Either Star Wars: The Rise of Skywalker is going to be filled-to-the-brim with ghosts, or a bunch of ghosts have just been lost on the cutting room floor. The latest batches of leaks and rumors about The Rise of Skywalker suggests two very famous Jedi ghosts have been downgraded from being full-body ghosts to disembodied voices. But did this cut really happen? And should you really get too worried about ghosts getting downgraded? This is Star Wars, so you better believe we’re worried! Let’s get into it.
Major speculative spoilers ahead for Star Wars: The Rise of Skywalker, plus alleged leaks and rumors from other websites are discussed below. You’ve been warned.
According to excerpts from Jason Ward’s podcast Now This Is Podcasting!; reshoots on The Rise of Skywalker have resulted in Force ghosts of both Luke and Leia to become a little less Force-ghosty. In other words, the Making Star Wars editor suggests that earlier cut of the film may have shown Luke and Leia as full-bodied ghosts. Instead, Ward claims, that in the final version of the film, the Skywalker siblings are more like voices whispering in Rey’s ear, kind of like Obi-Wan Kenobi in A New Hope’s climactic Death Star attack run. Here’s the breakdown from Reddit.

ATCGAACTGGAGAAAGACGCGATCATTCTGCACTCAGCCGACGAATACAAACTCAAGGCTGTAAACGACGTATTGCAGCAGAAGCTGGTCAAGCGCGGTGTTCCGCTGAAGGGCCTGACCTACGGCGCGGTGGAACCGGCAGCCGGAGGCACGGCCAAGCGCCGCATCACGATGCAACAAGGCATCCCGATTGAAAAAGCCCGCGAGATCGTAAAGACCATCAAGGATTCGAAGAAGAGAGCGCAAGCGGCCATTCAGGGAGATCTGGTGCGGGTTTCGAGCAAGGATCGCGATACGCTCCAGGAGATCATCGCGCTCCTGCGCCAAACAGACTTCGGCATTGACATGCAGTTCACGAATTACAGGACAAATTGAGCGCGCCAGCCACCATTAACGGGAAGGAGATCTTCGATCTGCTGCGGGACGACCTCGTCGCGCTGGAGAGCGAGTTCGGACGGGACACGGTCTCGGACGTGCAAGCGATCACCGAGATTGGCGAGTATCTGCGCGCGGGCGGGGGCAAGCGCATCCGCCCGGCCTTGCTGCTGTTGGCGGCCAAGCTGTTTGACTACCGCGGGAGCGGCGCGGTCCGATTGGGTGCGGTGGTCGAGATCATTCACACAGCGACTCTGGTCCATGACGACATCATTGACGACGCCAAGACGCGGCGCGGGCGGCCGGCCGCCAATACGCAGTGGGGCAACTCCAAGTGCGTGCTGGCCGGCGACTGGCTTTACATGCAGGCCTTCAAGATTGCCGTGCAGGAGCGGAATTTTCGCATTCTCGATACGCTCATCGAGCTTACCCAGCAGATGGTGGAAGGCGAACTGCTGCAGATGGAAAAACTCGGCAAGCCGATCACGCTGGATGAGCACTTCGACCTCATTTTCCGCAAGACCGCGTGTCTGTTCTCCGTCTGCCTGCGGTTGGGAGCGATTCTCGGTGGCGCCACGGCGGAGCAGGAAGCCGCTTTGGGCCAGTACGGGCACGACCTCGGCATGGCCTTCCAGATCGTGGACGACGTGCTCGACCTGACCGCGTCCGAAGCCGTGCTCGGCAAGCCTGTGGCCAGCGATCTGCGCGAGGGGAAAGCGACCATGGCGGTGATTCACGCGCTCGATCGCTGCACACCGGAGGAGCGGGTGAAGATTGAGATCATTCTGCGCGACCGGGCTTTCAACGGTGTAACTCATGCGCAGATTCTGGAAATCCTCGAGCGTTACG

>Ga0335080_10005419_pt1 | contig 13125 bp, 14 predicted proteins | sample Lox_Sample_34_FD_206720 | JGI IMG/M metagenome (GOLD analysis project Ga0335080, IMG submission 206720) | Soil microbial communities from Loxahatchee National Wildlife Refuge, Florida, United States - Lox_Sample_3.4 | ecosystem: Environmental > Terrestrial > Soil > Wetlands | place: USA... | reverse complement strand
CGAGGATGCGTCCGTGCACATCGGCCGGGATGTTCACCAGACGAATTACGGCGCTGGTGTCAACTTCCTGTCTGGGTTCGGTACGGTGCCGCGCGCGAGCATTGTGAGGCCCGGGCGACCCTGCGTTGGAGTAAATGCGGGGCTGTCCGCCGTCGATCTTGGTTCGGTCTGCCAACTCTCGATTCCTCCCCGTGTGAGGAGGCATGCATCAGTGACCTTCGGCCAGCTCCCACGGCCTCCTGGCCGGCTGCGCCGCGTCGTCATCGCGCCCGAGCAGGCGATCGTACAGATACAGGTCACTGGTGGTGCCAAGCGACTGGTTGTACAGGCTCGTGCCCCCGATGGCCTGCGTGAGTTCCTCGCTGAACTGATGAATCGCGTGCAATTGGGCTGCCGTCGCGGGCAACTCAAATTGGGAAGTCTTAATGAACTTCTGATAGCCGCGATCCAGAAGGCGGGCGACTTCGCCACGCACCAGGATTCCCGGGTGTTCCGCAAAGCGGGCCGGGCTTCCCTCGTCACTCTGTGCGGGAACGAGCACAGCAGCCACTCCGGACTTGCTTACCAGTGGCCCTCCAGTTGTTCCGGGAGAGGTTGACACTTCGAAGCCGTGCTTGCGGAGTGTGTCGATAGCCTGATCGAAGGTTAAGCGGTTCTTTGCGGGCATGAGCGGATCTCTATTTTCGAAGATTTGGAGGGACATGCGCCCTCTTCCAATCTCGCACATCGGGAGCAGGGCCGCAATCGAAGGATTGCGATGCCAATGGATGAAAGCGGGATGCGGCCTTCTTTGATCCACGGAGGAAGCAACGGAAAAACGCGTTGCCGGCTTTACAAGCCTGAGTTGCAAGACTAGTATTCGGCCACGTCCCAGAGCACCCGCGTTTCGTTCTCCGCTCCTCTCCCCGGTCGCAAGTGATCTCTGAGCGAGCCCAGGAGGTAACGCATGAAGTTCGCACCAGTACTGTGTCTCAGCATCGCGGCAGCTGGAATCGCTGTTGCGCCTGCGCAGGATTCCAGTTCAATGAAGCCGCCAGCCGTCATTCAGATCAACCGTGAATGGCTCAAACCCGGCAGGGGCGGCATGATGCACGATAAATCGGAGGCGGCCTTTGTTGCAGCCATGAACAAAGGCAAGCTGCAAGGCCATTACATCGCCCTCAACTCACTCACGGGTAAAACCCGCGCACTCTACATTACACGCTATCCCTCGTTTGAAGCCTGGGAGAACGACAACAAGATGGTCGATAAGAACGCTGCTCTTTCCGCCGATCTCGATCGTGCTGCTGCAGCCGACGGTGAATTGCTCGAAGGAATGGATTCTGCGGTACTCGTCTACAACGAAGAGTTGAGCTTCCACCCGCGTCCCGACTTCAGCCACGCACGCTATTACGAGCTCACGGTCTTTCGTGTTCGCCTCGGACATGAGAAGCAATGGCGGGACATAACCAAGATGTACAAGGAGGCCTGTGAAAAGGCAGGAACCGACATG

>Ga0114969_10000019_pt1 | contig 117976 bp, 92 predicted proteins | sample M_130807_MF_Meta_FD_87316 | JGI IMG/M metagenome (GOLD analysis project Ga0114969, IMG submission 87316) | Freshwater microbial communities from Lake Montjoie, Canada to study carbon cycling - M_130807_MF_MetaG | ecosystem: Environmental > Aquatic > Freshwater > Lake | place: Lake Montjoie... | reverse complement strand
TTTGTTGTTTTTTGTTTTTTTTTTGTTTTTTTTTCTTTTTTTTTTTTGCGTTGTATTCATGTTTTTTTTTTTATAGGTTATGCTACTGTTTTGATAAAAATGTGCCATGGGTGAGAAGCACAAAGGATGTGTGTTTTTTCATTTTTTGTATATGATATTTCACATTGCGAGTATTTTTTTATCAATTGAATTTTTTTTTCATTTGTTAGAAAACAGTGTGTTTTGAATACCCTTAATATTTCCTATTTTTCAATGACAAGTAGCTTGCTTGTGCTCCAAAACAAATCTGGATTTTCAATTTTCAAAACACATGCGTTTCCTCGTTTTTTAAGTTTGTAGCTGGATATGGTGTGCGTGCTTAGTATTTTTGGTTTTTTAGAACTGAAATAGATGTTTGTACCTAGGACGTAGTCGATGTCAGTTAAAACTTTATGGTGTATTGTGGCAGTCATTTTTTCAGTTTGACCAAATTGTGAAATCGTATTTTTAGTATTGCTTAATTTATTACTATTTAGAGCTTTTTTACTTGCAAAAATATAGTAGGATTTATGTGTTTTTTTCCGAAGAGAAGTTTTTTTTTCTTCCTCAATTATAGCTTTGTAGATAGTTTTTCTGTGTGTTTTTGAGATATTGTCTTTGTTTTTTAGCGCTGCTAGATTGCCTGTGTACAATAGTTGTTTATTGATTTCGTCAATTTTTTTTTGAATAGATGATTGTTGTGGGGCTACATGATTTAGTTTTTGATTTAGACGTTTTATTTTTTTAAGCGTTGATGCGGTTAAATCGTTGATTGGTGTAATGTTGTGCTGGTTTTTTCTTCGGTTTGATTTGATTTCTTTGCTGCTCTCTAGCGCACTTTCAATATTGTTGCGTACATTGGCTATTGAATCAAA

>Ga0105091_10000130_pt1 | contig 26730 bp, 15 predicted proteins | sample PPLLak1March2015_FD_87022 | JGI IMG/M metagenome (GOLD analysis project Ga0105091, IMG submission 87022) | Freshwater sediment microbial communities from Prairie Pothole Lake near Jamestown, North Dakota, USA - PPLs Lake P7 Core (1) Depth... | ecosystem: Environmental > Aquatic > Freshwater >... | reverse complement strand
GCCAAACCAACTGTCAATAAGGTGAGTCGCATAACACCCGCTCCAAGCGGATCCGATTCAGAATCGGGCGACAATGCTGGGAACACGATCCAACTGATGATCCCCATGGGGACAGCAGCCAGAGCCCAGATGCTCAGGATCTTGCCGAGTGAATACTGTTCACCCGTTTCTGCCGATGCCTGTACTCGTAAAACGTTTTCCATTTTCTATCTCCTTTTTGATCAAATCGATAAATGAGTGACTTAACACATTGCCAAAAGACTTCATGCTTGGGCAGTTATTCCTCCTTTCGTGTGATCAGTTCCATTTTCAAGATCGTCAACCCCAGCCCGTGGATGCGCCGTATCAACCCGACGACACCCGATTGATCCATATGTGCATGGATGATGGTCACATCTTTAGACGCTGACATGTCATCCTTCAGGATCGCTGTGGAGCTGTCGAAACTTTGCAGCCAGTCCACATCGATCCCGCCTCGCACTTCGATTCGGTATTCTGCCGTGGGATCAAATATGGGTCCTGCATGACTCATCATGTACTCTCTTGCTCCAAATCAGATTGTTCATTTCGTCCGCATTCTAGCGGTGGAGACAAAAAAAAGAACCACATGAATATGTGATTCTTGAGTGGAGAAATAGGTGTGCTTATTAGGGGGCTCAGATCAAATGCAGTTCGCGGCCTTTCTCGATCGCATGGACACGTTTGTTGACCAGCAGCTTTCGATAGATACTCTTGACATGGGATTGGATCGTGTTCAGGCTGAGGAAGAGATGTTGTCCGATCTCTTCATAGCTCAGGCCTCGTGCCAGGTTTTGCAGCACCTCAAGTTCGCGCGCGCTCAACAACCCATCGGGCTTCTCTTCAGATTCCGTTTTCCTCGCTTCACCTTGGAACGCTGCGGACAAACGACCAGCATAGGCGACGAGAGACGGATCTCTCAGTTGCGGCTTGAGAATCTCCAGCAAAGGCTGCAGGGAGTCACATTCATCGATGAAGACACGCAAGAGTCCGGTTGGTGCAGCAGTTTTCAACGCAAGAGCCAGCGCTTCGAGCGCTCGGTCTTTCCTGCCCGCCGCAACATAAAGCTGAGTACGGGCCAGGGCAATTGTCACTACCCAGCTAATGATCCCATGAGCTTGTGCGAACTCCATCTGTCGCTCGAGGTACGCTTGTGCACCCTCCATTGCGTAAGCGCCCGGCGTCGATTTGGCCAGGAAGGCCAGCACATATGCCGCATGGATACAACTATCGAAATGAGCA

Making Star Wars is a somewhat mysterious outfit that seems to be right a lot of the time about stuff that could happen in Star Wars movies. So if you wanted to start placing bets on some of this stuff, including the idea that “Luke and Leia’s ghosts don’t show up anymore” and that Palpatine is into some crystal shit, be my guest. But here’s the thing: with three months to go before The Rise of Skywalker hits, there’s no way all this stuff can be true, particularly when it comes to reshoots dramatically altering the final cut of the film. After all, we’ve been down this road before. Here are three things to bear in mind as we consider these new leaks, all the specifics about alleged Luke and Leia Force ghosts, and speculation tied to past Star Wars reshoots.
Star Wars reshoots are always shrouded in mystery